Silence isn’t golden when it involves medical mistakes

On Behalf of | Nov 7, 2017 | Medical Malpractice

If you are like many people, as the date of your surgery approached, you found yourself dwelling more often on what could go wrong. After all, surgery — even the most routine procedure — involves a great deal of trust in near-total strangers. Friends may have tried to console you by reminding you that the surgeon had done hundreds, maybe thousands, of these operations, and that everything would be fine. Nevertheless, it was natural for you to feel nervous.

So, how did the surgery go? Did your doctor come to your room and declare that everything went great? Do you think your surgeon told the truth?

Mistakes happen

Medical errors, especially those in the operating room, are now the number three cause of death in the country. About 250,000 people in Tennessee and across the United States die each year from medical mistakes, including surgical errors, missed diagnoses and incorrect prescriptions. While some hospitals are working to find causes and solutions, many doctors are reluctant to take the recommended steps when an error occurs.

Studies show that following a certain protocol after a medical mistake benefits the patients and their families. If you are the victim of a medical mistake, the responsible doctor or other medical professional should do the following:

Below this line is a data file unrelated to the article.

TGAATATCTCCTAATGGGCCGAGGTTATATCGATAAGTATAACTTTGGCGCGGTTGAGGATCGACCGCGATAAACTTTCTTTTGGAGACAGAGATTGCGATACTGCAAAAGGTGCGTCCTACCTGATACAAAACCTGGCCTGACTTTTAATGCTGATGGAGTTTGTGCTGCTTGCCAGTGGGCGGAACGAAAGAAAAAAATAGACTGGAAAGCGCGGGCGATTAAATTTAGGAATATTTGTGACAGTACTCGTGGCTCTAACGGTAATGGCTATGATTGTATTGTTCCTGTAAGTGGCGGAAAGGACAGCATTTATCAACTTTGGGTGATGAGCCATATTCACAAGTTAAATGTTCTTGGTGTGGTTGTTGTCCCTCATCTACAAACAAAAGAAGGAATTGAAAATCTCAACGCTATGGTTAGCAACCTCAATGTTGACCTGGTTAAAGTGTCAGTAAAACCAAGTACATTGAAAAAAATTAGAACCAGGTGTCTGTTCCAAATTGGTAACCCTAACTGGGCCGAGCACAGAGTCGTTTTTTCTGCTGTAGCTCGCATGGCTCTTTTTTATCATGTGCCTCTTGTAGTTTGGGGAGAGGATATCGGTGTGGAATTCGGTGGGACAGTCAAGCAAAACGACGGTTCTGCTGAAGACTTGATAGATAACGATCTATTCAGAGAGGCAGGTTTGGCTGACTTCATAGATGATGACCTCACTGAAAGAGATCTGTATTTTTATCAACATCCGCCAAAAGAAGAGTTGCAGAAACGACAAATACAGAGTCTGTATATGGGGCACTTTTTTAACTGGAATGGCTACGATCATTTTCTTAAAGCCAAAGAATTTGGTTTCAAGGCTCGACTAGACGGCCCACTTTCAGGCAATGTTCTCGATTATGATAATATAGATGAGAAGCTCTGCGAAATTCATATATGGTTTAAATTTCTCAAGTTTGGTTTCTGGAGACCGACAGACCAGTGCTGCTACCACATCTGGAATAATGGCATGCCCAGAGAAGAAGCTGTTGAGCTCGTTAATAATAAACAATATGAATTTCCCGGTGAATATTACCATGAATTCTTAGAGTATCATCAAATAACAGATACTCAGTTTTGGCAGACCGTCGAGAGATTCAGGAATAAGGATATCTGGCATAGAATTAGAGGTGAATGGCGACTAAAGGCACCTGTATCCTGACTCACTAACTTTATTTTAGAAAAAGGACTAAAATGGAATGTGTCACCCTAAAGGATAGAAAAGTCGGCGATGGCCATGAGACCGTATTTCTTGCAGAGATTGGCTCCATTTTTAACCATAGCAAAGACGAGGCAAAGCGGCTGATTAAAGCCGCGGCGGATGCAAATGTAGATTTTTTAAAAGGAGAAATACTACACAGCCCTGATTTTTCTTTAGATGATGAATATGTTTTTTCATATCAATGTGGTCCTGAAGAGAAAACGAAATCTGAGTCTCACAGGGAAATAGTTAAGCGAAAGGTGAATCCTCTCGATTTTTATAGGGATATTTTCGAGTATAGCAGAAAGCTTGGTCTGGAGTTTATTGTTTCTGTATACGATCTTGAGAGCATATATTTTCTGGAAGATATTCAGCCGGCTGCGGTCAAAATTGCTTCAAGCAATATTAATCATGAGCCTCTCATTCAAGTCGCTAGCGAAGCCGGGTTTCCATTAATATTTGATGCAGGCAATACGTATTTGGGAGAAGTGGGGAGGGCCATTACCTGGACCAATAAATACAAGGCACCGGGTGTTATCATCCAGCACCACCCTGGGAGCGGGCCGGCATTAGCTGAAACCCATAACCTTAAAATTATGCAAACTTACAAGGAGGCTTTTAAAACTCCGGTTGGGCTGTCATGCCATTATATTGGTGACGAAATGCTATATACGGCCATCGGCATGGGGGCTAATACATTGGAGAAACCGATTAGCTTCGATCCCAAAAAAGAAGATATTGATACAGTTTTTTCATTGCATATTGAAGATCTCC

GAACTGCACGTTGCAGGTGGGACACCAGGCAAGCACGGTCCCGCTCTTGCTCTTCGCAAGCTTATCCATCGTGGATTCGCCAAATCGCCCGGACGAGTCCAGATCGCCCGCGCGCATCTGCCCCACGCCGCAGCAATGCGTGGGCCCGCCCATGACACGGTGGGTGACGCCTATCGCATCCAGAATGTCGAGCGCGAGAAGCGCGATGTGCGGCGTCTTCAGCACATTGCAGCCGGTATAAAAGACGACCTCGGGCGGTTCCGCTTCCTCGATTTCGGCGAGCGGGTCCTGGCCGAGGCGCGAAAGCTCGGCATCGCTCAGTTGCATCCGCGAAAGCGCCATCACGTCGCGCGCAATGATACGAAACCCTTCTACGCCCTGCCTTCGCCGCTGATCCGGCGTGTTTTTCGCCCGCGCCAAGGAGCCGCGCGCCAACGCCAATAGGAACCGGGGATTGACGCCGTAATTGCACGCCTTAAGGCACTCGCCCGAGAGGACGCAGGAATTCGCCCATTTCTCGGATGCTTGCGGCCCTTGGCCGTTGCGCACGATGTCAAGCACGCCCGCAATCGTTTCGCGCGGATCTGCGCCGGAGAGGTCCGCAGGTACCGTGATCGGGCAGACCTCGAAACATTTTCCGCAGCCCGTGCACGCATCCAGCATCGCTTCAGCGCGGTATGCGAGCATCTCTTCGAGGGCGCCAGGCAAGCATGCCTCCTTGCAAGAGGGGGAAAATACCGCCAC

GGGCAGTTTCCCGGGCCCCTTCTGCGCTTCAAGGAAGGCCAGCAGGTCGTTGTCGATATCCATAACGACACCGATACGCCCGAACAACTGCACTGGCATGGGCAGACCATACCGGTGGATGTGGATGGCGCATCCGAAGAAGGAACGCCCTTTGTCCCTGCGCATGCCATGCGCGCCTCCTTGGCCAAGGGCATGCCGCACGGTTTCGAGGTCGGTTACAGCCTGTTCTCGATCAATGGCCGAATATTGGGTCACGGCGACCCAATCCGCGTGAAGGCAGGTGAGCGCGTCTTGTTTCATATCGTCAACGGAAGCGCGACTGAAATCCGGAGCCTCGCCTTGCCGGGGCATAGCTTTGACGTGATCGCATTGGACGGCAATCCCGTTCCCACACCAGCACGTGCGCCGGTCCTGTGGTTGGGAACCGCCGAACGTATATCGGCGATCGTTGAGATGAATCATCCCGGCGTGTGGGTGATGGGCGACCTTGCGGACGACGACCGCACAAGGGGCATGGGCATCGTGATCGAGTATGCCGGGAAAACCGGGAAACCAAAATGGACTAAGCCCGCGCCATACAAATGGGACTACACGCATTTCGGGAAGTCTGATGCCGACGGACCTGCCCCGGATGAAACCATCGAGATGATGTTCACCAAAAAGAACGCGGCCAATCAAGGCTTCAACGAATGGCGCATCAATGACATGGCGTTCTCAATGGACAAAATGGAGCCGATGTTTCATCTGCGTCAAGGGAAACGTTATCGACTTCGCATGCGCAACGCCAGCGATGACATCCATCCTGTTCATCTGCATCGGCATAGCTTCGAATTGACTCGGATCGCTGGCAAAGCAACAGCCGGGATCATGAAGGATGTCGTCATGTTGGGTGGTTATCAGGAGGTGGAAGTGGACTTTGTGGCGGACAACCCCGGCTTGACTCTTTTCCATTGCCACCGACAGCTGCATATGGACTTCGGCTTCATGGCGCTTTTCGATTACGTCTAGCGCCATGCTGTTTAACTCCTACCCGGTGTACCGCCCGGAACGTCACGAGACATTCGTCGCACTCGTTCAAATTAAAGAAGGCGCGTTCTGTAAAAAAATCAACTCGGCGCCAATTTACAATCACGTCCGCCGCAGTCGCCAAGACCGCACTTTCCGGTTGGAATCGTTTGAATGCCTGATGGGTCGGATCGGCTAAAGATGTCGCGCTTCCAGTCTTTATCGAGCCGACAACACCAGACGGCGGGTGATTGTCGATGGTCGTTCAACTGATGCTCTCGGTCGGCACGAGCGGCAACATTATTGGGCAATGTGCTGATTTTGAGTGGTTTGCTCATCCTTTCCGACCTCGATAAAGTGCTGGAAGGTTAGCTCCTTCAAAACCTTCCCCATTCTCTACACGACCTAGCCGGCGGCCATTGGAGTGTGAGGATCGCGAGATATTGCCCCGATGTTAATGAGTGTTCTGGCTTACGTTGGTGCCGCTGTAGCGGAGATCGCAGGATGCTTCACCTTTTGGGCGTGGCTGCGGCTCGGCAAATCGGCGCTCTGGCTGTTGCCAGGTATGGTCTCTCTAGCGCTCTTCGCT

• Explain to you or your family what went wrong and why within 24 hours of the mistake
  • Apologize for the error
  • Show concern for your well-being and recovery
  • Arrange for the treatment of any resulting issues

You deserve to know if things didn’t go as planned. Some patient advocates say that doctors should tell you about any deviation from the planned therapy, even if it is a minor technical error that requires you to take antibiotics as a precaution. Certainly, if a surgeon injures you, you have a right to know about it and to hear what the hospital intends to do about it.

The importance of telling the truth

The medical community is moving slowly toward a culture of full disclosure by including in medical school curricula courses for dealing with adverse events. Studies are showing that patients who don’t receive information about errors in their care may suffer needlessly from side effects they don’t understand.

While an apology is the least you can expect from a doctor, it may not be enough if you have to make major adaptations to your life. Medical mistakes can be life-changing, and when you suffer because of the carelessness, negligence or incompetence of a medical professional, you have the right to seek legal advice about your options.


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